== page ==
Joseph Gutnick Defends Rabbi Loan In Bankruptcy Case

Bankrupt former mining magnat­e Joseph Gutnick has defended­ the honour of his spiritual leader, the late Menachem Mendel Schneerson, and the value of work done for one of his companies by his wife in a day of often torrid testimony before the Federal Court.

Mr Gutnick, who declared bankruptcy in July last year with debts totalling $275 million against just $16,087 in the bank, was grilled yesterday on topics including a mysterious loan from a charity connected to Schneerson, the last rebbe or leader of the Orthodox Jewish Chabad movement, family trusts, ownership of the Gutnick family home and his longstanding friendship with convicted tax fraudster and New York rabbi Nachum Sternberg.

Under questioning from Phil­ip Crutchfield QC, who was representing one of Mr Gutnick’s major creditors, the former rich-lister angrily rejected suggestions a $US10m loan he claims to have received in 1988 from a New York Jewish charity linked to Schneerson was not real.

Mr Gutnick said it was “outrageous” to question the integrity of the Chabad movement.

He said he would not answer any more questions casting doubt on the validity of the movement.

“You want to make something sensationalised again,” he said when Mr Crutchfield put it to him that one purported transfer of $5m did not occur.

“Outrageous claim.”

The Chabad charity, Machne Israel, is owed $13m, according to a statement of affairs filed by Mr Gutnick when he declared ­himself bankrupt.

However, the court heard that, shortly before Mr Gutnick declared bankruptcy, Machne Israel claimed to be owed $US42.7m.

Mr Gutnick also defended the $285,000 a year earned by his wife, Stera, for working part-time at his company Merlin ­Diamonds.

He said media reports of Ms Gutnick’s court testimony on Monday suggesting she worked only two or three hours a day were “disgusting”.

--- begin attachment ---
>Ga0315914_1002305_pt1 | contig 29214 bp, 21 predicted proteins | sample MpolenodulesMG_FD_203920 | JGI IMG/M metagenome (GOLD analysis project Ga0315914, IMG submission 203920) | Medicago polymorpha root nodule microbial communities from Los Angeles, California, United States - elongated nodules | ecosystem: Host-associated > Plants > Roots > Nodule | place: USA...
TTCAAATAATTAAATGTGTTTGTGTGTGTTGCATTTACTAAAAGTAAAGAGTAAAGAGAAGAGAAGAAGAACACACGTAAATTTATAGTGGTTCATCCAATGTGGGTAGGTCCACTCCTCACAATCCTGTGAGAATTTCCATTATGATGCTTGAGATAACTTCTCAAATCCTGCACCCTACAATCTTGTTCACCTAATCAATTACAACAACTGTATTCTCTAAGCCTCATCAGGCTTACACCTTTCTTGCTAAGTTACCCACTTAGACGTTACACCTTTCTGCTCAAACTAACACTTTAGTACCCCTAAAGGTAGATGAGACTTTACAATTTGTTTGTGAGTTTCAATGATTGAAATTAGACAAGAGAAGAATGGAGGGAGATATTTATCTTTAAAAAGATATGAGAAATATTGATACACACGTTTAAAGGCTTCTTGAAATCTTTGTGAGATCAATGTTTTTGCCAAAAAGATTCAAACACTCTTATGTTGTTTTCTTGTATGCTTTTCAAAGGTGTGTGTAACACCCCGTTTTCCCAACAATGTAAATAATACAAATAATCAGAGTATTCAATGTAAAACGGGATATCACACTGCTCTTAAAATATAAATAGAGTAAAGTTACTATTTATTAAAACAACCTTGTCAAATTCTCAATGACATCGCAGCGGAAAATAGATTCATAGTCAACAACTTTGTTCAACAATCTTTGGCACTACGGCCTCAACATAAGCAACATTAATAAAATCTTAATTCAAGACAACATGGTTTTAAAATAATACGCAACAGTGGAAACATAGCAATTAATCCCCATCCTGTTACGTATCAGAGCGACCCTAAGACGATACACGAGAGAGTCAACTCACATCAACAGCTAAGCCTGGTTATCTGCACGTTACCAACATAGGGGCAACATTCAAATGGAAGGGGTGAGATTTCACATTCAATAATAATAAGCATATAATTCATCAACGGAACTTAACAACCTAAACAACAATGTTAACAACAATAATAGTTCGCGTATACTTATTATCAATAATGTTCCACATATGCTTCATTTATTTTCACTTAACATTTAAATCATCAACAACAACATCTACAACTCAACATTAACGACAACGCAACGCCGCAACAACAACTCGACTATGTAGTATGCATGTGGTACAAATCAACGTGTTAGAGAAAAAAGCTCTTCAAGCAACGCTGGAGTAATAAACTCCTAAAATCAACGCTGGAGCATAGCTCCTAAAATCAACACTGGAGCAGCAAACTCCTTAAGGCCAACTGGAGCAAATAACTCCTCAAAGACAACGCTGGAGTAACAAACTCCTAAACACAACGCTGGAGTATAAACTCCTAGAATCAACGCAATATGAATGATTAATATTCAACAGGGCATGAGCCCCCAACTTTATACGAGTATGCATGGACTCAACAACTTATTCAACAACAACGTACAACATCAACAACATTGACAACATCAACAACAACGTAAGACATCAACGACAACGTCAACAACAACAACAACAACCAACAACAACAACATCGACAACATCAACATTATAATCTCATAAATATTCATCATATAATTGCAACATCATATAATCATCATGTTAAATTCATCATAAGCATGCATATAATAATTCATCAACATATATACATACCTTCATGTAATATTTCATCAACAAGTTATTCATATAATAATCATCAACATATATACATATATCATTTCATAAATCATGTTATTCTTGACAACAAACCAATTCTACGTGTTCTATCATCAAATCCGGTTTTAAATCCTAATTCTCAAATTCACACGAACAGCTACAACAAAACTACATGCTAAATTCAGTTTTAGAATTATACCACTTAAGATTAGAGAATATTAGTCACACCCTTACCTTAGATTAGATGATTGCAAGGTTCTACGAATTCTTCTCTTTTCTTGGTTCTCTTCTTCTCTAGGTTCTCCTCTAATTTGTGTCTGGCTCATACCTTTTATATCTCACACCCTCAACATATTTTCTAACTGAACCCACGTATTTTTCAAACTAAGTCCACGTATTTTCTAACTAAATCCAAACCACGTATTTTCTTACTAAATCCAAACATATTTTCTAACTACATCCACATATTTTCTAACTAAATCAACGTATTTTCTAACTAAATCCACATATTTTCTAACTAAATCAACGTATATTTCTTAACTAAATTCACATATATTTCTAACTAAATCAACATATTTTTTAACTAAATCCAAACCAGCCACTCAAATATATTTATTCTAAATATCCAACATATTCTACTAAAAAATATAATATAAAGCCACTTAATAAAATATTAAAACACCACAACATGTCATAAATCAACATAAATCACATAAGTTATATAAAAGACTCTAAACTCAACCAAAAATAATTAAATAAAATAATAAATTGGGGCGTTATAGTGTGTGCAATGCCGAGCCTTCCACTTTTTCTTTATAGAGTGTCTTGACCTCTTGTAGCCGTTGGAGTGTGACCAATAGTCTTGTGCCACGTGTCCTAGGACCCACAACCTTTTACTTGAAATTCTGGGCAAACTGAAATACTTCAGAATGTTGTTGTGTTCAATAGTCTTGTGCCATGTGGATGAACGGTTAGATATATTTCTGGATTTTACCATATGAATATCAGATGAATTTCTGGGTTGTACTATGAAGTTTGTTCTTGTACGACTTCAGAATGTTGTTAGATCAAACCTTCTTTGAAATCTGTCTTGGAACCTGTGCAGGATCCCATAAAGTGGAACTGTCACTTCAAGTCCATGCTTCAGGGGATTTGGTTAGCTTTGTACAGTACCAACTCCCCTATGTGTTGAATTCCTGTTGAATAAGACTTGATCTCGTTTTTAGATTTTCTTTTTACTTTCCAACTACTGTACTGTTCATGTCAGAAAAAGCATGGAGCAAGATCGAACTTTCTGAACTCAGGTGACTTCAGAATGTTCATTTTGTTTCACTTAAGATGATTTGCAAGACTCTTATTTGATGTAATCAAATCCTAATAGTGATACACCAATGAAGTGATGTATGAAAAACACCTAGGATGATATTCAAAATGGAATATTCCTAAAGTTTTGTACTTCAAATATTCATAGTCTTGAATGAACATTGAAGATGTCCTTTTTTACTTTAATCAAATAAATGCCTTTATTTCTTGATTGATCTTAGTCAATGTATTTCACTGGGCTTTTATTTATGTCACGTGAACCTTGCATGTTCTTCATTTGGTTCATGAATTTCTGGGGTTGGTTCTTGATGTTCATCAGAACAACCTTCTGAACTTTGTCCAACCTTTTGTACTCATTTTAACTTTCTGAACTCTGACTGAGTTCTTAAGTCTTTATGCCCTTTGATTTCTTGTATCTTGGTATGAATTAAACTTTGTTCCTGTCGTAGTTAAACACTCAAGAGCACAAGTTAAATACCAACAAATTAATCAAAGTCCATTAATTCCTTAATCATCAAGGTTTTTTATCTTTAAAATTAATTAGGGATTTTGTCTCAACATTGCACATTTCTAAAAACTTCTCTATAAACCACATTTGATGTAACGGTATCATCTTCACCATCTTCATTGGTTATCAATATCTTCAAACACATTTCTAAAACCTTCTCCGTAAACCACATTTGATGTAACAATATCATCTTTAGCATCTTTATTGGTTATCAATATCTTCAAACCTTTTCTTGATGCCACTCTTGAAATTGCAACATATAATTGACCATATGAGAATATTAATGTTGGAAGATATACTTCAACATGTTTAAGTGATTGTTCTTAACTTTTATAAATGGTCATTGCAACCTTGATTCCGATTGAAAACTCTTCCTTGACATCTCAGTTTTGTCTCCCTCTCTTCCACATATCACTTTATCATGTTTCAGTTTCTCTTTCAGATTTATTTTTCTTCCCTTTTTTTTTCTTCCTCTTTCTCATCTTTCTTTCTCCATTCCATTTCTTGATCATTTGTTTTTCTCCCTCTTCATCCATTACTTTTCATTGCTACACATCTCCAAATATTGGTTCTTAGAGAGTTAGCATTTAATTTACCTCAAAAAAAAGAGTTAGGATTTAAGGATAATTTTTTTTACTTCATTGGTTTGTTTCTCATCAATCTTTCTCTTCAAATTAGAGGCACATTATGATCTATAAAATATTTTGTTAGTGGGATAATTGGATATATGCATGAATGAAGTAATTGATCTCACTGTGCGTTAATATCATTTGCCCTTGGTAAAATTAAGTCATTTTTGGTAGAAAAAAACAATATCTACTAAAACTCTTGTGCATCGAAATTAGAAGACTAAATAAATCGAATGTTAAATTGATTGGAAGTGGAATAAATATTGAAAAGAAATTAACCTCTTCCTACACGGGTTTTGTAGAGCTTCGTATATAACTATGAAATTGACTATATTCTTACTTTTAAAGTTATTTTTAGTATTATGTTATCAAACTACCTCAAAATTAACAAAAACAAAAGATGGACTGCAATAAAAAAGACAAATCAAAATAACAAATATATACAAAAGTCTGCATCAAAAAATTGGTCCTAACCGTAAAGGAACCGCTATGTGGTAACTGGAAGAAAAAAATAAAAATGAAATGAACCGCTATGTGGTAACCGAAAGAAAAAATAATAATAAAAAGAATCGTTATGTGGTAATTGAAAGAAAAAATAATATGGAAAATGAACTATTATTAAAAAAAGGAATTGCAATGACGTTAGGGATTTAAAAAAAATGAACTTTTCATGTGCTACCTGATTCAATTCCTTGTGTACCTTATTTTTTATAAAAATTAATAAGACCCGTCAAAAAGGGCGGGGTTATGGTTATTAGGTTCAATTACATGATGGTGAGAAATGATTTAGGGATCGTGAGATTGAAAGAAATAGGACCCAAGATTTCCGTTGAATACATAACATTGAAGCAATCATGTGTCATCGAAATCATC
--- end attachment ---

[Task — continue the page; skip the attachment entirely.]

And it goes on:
“She was in the office at least three or four hours a day,” he told the court.

He said his wife was herself a “precious gem” and performed many tasks at the company, ­including attending meetings alongside him.

“She’s worth more than $200,000, she’s worth millions,” he said.

Mr Gutnick was unable to explai­n why the family’s home in Melbourne’s St Kilda East was transferred to a trust, for no payment, in February 1988, shortly after his fortune had been ravage­d (for the first time) by the 1987 stockmarket crash.

He said that since the 1980s he had been “very close friends” and done business with Mr Sternberg, who “had his trials and tribulations in life”.

In 1988, Mr Sternberg was sentenced to 18 months in prison and fined $US1m for his role in a $US136m invoicing scam that defrauded the US Internal ­Revenue Service.

Mr Gutnick said Mr Sternberg was entitled to a fee from him or his companies for introducing investors, but denied he owed his friend as much as the $55m he has claimed to be owed.

Asked why he provided Mr Sternberg with five signed but otherwise blank promissory notes, Mr Gutnick said: “I trusted him.”

Mr Crutchfield was representing the Indian Farmers Fertiliser Co-operative, to which Mr Gutnick owes $54m a debt that triggered his plunge into bankruptcy.